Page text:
Online edition of India's National Newspaper
Friday, May 31, 2002

About Us
Contact Us
Entertainment Published on Fridays

Features: Magazine | Literary Review | Life | Metro Plus | Open Page | Education | Book Review | Business | SciTech | Entertainment | Young World | Quest | Folio |


Set for an image makeover

SIX YEARS ago, Jennifer Aniston was the type of interview subject who'd fling open the door to her messy ``Friends'' dressing room, survey the dead flowers, balled-up Kleenex and rumpled clothing on the floor and admit self-consciously, ``I guess this is part of who I am.'' Who she is these days is harder to discern. She and her husband Brad Pitt live in a French-Normandy-style home in Beverly Hills. But on a warm April afternoon, she spoke freely about her new movie, ``The Good Girl,'' at their hi-tech Hollywood Hills retreat.

The cultivated anonymity plays like a strategy for a couple whose most insignificant acts seem to end up as tabloid fodder. Last January, for example, Aniston was driving in Hollywood when a motorist in a Volkswagen Jetta backed into her silver Jaguar. ``Nobody walked away harmed - except the paparazzi who caused the accident, because I was driving away from him like a maniac,'' she said. Yet the incident was covered as if she'd barely escaped with her life. Worse yet, Aniston has been ribbed about her reckless driving on the ``Friends'' set since she arrived there at 25. She is now 33, and the show is scheduled to end next year. ``Eight years, ``I still can't believe it.'' Back in 1994, just as ``Friends'' was starting to explode, Aniston could go out with any of her five ``Friends'' co-stars and be treated like a friend of a Friend. These days, she finds herself wrestling with a different problem: she is too well known. ``Friends'' is not only an enduring hit in the U. S. but also popular overseas, where viewers in more than 100 countries are well versed in the quirks and obsessions of Aniston's coddled-from-birth character, Rachel Green. ``No, we don't want a TV personality,'' is her summary of how she's been rejected by some of the top directors in Hollywood. In fact, when the director Miguel Arteta sent her Mike White's screenplay for ``The Good Girl,'' Aniston had a couple of theories as to why the team would be interested in having her play the lead in their bleakly funny low-budget collaboration. ``I thought, `Is this a mistake? Or has this guy never seen `Friends'?''' Within the first few scenes of ``The Good Girl,'' which opens August 7, it is quickly established that Aniston has expunged much of what defines Rachel Green. Absent are the warm smiles, comically raised eyebrows and sympathetic wrinkling of the forehead. And how did she manage to lose the habitual gesticulations that Aniston, as well as Rachel, uses while speaking? ``My acting coach had me sit on my hands,'' she said, adding that she had also spent time walking around with three-pound weights strapped to her wrists and ankles to develop Justine's slumping posture and her shuffling loser gait. Filming her first semi-explicit sex scene was another matter entirely. ``That was hard,'' she said. ``I don't like watching them, I don't like doing them.''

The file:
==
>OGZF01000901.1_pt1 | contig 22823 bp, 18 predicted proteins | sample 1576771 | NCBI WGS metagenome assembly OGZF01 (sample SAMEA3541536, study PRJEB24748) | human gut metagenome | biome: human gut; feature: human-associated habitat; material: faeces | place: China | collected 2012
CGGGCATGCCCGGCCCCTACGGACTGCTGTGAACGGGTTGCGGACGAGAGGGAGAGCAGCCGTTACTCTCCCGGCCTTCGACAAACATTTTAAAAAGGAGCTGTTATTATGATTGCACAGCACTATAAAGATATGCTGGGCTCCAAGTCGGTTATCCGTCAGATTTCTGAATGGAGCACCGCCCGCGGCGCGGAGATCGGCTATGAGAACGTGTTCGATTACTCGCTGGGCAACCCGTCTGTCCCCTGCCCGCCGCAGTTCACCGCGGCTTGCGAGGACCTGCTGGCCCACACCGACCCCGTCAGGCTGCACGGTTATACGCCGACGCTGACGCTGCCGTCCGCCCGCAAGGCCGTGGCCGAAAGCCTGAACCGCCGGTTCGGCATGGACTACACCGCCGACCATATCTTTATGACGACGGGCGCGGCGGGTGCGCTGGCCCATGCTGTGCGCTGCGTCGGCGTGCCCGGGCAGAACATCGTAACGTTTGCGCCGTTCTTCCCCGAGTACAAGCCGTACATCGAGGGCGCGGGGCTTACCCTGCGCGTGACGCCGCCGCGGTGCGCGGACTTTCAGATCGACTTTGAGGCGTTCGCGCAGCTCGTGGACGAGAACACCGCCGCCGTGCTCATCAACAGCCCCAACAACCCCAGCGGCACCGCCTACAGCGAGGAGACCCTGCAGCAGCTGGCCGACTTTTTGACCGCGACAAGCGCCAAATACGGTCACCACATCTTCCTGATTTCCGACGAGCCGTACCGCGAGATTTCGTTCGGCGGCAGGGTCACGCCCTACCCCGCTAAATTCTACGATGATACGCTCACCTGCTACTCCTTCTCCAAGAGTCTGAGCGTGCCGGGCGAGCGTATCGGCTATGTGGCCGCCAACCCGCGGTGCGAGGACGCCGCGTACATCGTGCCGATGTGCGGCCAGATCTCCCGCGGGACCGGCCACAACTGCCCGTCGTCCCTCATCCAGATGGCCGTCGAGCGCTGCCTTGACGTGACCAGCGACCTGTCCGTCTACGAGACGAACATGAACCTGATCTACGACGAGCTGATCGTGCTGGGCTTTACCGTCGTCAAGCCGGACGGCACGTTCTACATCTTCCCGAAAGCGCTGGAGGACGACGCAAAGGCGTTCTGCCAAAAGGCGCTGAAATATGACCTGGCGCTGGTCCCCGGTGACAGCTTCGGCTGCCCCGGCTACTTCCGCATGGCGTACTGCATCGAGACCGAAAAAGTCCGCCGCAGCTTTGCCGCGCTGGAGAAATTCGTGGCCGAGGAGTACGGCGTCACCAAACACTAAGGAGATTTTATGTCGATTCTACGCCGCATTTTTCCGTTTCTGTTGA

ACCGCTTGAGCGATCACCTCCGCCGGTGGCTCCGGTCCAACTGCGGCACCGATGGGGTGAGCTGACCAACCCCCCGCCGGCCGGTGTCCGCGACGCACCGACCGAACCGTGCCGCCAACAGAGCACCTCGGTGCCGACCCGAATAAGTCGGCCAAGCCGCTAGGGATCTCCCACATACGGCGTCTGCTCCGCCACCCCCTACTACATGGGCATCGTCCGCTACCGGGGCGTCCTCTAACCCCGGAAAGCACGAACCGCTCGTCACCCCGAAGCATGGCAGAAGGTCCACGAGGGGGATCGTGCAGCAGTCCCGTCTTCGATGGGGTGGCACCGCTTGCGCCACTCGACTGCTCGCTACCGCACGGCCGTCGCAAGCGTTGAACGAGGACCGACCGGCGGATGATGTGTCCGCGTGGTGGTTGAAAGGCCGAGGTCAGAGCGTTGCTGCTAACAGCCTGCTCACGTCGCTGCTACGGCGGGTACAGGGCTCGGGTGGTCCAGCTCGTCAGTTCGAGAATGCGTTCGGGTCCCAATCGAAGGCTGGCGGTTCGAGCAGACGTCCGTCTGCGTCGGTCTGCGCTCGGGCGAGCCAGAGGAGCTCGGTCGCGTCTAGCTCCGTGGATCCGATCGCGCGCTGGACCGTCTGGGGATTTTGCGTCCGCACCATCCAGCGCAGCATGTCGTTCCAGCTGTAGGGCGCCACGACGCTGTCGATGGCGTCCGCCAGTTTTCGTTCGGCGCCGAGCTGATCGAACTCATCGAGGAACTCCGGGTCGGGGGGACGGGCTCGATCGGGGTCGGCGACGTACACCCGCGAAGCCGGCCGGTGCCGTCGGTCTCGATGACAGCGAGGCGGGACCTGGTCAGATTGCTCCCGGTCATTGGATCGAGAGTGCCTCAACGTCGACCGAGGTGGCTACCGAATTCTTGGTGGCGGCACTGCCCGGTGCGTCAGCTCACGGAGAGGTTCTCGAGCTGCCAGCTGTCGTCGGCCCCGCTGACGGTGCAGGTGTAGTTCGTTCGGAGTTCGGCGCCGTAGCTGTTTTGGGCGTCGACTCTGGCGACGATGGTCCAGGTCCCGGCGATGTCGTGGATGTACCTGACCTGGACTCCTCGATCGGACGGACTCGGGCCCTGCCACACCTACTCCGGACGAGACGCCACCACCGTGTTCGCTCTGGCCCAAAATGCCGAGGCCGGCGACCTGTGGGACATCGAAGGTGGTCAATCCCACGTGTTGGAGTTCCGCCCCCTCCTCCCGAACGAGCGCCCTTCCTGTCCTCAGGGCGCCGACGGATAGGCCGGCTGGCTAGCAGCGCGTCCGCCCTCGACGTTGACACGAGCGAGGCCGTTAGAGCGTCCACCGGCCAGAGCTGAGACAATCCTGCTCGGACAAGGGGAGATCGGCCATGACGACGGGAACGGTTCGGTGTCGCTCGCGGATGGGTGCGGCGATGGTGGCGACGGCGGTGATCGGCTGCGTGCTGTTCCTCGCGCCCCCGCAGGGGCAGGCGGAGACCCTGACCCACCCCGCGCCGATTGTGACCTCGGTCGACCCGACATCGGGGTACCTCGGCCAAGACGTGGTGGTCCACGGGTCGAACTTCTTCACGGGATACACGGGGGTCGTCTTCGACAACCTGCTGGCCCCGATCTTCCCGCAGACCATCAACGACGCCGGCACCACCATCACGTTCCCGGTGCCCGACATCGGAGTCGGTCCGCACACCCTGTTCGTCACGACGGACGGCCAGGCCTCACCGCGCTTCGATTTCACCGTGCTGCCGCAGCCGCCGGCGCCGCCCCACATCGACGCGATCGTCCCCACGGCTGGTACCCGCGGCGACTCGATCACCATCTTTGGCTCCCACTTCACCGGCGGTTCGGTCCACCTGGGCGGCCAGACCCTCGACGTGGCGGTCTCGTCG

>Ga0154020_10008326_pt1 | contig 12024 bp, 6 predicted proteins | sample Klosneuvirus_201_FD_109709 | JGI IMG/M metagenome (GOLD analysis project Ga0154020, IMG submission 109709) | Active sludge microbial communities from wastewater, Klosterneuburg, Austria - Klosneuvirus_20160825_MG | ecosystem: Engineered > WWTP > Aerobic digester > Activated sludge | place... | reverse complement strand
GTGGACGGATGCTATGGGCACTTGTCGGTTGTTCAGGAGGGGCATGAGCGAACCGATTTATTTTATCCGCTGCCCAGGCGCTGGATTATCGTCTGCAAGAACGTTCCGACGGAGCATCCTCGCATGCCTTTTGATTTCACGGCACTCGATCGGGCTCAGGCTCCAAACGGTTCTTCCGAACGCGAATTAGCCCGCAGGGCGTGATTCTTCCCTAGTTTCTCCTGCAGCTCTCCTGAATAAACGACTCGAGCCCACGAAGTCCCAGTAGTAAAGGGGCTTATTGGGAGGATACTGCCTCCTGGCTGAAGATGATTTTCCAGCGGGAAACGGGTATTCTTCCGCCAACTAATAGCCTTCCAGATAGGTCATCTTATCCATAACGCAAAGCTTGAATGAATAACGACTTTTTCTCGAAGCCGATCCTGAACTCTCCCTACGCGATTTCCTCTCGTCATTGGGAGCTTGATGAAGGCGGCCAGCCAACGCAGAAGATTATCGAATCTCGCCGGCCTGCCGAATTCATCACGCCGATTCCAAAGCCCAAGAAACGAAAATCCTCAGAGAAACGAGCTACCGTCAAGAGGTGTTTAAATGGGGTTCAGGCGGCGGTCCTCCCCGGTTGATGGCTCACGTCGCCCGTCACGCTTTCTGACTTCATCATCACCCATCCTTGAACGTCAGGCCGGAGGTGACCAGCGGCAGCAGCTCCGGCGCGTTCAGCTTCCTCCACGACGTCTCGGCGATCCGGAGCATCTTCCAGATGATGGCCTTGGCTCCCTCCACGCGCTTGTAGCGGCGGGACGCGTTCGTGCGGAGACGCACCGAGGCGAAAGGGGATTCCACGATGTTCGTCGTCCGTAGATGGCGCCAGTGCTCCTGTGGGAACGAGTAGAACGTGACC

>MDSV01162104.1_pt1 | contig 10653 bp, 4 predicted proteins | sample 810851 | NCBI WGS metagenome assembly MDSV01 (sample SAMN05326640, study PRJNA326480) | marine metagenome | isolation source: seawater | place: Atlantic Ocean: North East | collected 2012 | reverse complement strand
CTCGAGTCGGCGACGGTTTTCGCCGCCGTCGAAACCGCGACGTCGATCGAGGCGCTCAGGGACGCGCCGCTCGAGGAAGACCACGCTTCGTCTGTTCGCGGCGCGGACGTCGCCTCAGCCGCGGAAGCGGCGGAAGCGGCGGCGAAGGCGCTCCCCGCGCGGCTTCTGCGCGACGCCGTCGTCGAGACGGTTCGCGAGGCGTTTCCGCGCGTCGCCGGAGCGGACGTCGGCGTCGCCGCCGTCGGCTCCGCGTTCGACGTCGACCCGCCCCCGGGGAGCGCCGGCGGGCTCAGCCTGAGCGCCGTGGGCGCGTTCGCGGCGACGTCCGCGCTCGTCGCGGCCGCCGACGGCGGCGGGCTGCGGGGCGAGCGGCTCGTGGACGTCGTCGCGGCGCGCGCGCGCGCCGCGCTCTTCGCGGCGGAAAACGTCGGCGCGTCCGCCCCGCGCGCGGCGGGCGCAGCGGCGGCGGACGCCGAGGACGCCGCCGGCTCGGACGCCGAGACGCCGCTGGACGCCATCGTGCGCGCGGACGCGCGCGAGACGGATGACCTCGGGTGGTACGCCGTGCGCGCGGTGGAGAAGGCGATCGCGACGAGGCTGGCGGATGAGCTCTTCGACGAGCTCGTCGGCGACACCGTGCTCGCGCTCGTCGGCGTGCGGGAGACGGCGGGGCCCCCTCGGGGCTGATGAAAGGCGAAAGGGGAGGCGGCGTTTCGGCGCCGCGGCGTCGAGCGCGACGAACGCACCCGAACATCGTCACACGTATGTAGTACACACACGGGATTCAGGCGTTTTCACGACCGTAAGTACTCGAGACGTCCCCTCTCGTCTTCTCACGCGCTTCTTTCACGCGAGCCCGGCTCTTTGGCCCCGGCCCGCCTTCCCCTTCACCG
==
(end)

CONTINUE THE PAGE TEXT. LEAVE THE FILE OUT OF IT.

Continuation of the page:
Arteta views Ainston as a talented actress who has been unfairly confined to doing big-screen variations on her Rachel character in romantic fluff like ``Picture Perfect'' and ``'Til There Was You.'' In 1999, however, she was fleetingly featured as a grim waitress in ``Office Space,'' a box-office and critical dud that can count Arteta among its few advocates.

Time to leave Rachel Green and Friends behind.

Aniston was born in the San Fernando Valley. After her parents divorced, when she was nine, she moved with her mother, Nancy, to an apartment on the Upper West Side of Manhattan. She would soon find solace in the kind of drama that involved being onstage and reciting lines. Today, some of her most vivid childhood recollections are of serving as a peacemaker when her parents squabbled.

Aniston's first exposure to acting was while she was still in elementary school. Her father, the actor John Aniston, arranged for her to appear as an ice-skating extra on the soap opera he was then starring in, ``Search for Tomorrow.''

Whether she likes it or not, Aniston's fame and wealth - she now earns $1 million per episode of ``Friends'' - can be tough to hide. For all of her earnest attempts to be just another underpaid employee on ``The Good Girl,'' she was the only one who started off the day having to figure out where to stash her white-gold, multi-carat diamond wedding ring. ``She'd give it to one of the producers and say, `Will you keep this while I act today?' '' Arteta said. When ``Friends'' ends, so will a regular regimen of table readings, rehearsal days and filming that has eaten up almost 10 years of her life. Now she finds herself pondering what she may have missed in the interval.

Throughout the interview, Aniston had shown a wariness about disclosing anything too personal. But suddenly her demeanour changed, and she was more like the woman of six years before, who was unafraid to throw back the door of her unkempt dressing room.

New York Times

Send this article to Friends by E-Mail


Features: Magazine | Literary Review | Life | Metro Plus | Open Page | Education | Book Review | Business | SciTech | Entertainment | Young World | Quest | Folio |

The Hindu Group: Home | About Us | Copyright | Archives | Contacts | Subscription
Group Sites: The Hindu | Business Line | The Sportstar | Frontline | Home |

Comments to :   Copyright 2002, The Hindu
Republication or redissemination of the contents of this screen are expressly prohibited without the written consent of The Hindu